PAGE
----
Where did the gorgonopsians go?


The animal above might strike most people as something akin to a dinosaur. Paleontologists, however, think that it was most likely related to mammals.

This particular animal, known as Gorgonops, belonged to a group of similar extinct creatures known as gorgonopsians. Gorgonopsians have been found in African and Asian rocks estimated to be 272 to 252 million years old [1].

Though the reconstruction above suggests that these animals had fur, there is currently no evidence that they really did. However, they have several mammal-like features in their skulls, including teeth that differ in shape and structure (heterodonty). If you look at a typical lizard or crocodile, you’ll notice that their teeth look almost identical. Gorgonopsians and mammals, by contrast, have distinctly different teeth, including incisors, canines, premolars and molars.


These creatures ranged in size from a dog to a bear, and their skull anatomy suggests that they were carnivorous. Below is one of the largest species, known as Inostrancevia.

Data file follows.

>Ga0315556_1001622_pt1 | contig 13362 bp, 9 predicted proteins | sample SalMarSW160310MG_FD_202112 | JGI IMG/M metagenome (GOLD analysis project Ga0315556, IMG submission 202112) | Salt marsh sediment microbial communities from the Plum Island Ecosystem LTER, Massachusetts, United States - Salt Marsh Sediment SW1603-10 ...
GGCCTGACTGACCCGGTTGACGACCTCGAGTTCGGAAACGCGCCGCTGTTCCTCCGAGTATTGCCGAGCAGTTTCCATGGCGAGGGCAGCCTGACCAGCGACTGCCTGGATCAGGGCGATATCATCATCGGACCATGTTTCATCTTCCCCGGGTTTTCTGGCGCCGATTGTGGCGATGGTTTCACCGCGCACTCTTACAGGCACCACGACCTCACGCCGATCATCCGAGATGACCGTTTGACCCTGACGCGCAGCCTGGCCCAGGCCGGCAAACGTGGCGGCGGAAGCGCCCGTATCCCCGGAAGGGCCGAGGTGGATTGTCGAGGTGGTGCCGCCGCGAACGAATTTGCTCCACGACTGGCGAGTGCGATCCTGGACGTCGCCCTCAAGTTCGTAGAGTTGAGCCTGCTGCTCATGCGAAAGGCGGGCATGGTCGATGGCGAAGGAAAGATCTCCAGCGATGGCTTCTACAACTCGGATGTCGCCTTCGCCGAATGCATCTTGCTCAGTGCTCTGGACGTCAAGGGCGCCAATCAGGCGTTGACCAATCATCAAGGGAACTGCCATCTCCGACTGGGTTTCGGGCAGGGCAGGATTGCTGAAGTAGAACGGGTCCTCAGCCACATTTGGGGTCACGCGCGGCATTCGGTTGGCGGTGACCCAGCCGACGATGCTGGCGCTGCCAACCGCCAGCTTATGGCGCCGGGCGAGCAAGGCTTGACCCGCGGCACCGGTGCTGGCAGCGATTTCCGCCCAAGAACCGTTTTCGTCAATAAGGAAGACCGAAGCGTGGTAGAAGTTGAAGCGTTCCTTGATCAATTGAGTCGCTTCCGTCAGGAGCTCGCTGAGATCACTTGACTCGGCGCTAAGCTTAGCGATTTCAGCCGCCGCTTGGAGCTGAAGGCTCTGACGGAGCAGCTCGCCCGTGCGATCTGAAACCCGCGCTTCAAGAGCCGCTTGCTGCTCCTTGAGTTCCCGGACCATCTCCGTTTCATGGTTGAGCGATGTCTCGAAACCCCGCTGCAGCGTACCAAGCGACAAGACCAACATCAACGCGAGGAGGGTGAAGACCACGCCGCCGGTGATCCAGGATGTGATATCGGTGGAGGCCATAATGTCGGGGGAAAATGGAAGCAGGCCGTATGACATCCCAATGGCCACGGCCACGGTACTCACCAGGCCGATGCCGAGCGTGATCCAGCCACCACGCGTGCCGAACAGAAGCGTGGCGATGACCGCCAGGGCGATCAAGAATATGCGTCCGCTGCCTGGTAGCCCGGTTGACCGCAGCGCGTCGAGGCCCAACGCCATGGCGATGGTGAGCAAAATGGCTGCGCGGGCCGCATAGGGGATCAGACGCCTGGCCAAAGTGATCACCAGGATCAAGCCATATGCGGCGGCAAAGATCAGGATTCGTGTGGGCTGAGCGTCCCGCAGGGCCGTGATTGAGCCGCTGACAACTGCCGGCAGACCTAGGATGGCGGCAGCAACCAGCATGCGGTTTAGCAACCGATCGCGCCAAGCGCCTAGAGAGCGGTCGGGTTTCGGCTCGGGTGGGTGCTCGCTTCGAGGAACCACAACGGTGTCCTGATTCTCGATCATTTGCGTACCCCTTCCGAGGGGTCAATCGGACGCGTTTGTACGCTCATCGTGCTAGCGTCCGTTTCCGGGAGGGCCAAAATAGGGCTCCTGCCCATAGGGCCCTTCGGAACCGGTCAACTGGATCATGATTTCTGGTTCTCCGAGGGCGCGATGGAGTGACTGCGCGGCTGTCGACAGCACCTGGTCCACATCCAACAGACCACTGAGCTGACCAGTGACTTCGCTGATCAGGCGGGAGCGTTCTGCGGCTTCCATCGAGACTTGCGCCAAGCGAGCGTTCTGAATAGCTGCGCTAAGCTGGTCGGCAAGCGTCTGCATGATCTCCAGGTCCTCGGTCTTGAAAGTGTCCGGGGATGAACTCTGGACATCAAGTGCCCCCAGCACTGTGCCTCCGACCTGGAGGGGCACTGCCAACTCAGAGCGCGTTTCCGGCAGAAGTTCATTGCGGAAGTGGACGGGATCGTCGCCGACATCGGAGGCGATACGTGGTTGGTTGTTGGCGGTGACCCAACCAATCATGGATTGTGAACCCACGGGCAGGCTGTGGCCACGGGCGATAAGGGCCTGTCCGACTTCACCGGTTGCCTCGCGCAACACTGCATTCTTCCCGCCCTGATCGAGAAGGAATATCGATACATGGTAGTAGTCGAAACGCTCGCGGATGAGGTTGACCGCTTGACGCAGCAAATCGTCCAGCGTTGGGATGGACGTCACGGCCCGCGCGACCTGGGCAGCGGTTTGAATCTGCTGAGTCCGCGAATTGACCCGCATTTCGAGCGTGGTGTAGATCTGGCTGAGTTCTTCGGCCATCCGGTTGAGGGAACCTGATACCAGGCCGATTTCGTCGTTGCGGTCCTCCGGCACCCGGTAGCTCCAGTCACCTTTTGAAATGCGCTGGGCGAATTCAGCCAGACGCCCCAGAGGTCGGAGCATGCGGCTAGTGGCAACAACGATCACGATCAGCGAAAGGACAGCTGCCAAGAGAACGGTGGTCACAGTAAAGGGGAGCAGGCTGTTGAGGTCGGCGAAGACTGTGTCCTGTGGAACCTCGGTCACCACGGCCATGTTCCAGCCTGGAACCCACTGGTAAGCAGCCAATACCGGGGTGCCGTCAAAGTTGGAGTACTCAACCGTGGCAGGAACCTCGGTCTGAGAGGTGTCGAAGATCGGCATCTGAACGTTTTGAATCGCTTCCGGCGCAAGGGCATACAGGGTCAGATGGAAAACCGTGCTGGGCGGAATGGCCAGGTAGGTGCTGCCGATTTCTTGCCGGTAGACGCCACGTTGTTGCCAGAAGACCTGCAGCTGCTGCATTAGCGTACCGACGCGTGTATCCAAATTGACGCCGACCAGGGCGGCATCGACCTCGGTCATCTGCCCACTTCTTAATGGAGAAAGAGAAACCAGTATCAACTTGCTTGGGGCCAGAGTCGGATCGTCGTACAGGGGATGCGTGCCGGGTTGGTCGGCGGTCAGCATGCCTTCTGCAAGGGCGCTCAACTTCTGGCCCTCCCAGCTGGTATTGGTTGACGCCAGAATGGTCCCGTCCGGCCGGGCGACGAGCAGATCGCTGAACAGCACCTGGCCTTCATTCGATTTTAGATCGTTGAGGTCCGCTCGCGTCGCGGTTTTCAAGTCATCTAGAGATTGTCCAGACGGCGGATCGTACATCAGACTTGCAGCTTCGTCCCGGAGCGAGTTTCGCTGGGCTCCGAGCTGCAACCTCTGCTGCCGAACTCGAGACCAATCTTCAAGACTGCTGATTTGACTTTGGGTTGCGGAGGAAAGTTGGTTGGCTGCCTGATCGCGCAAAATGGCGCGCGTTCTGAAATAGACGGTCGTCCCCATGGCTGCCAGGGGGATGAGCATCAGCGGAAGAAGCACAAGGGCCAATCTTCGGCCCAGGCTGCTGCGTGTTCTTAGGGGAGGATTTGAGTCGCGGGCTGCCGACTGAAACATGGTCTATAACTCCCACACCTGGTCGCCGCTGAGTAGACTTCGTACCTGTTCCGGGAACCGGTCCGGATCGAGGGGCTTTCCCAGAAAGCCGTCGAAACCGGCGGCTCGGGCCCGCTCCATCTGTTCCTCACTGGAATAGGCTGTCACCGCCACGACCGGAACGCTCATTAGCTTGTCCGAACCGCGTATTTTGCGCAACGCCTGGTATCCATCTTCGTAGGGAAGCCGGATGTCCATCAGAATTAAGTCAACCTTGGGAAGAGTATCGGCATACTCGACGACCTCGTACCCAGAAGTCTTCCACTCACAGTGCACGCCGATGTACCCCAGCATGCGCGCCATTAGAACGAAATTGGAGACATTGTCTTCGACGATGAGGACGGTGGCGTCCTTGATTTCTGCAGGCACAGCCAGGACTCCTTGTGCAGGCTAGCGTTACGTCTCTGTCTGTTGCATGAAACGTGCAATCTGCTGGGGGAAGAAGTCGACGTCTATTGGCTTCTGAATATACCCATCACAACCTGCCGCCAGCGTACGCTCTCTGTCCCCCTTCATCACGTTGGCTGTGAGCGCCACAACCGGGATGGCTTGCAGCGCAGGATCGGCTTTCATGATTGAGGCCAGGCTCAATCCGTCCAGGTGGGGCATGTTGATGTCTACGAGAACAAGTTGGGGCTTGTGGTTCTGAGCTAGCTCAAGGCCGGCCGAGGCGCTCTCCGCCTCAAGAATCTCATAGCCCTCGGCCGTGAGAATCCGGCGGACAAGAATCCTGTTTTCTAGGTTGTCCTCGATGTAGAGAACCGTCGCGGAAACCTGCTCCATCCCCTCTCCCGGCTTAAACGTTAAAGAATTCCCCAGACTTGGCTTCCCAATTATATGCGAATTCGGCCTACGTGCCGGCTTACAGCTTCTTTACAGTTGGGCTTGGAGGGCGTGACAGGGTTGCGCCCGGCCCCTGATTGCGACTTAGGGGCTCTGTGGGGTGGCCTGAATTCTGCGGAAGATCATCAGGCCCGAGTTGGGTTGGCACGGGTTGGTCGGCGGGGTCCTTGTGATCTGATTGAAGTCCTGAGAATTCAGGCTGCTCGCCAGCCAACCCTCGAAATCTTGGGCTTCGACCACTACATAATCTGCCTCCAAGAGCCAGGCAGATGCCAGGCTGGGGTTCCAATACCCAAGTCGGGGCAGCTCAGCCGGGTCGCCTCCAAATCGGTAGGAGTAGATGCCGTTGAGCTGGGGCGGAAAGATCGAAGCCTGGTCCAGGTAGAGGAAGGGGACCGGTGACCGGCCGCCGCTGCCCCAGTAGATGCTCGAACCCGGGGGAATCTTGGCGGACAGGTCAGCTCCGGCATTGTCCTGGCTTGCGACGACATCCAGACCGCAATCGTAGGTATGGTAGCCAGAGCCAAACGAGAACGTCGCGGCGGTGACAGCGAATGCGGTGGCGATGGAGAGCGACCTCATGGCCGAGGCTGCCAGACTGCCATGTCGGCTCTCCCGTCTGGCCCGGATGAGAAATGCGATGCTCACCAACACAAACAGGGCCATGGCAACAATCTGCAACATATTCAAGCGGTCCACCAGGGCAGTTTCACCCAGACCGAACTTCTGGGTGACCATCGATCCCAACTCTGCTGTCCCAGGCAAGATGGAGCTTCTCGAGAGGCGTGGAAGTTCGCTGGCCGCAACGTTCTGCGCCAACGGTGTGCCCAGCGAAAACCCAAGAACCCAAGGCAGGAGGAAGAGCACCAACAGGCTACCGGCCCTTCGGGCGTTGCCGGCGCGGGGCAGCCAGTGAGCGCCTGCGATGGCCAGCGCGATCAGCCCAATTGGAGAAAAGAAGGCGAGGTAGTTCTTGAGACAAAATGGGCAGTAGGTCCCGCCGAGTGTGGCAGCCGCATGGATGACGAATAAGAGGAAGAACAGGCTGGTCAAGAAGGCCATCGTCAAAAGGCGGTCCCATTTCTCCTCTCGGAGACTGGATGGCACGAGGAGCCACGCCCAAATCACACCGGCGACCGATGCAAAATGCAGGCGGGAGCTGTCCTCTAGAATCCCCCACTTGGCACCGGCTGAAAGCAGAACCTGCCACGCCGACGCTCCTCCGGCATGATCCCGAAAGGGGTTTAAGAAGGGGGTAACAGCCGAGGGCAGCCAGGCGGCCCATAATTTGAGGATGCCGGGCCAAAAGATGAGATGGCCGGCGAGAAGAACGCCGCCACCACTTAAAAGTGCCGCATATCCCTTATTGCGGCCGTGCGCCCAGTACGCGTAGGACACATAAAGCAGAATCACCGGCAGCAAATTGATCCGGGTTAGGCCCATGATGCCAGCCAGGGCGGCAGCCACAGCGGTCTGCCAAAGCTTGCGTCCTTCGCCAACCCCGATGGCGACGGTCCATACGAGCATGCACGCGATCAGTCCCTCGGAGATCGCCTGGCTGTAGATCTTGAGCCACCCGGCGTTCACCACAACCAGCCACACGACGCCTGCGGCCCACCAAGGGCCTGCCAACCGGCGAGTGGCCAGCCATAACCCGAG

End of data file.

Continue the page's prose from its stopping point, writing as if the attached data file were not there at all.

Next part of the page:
Gorgonopsians disappeared at the end of the Permian period some 252 million years, in what paleontologists interpret as a mass extinction. They vanished at the same time as organisms as diverse as hyoliths, glossopterids, captorhinids and sea scorpions, likely due to massive climate change.

Questions for Creationists

Where did the gorgonopsians go? If they lived across Asia and Africa, why have we never encountered one in the wild? Did Noah not have any room for them on his ark? Is it just a coincidence that they disappear in the same rocks as hyoliths, glossopterids, captorhinids and sea scorpions?


1. https://paleobiodb.org/

Photo credit

Gorgonops, gorgonopsian skullInostrancevia


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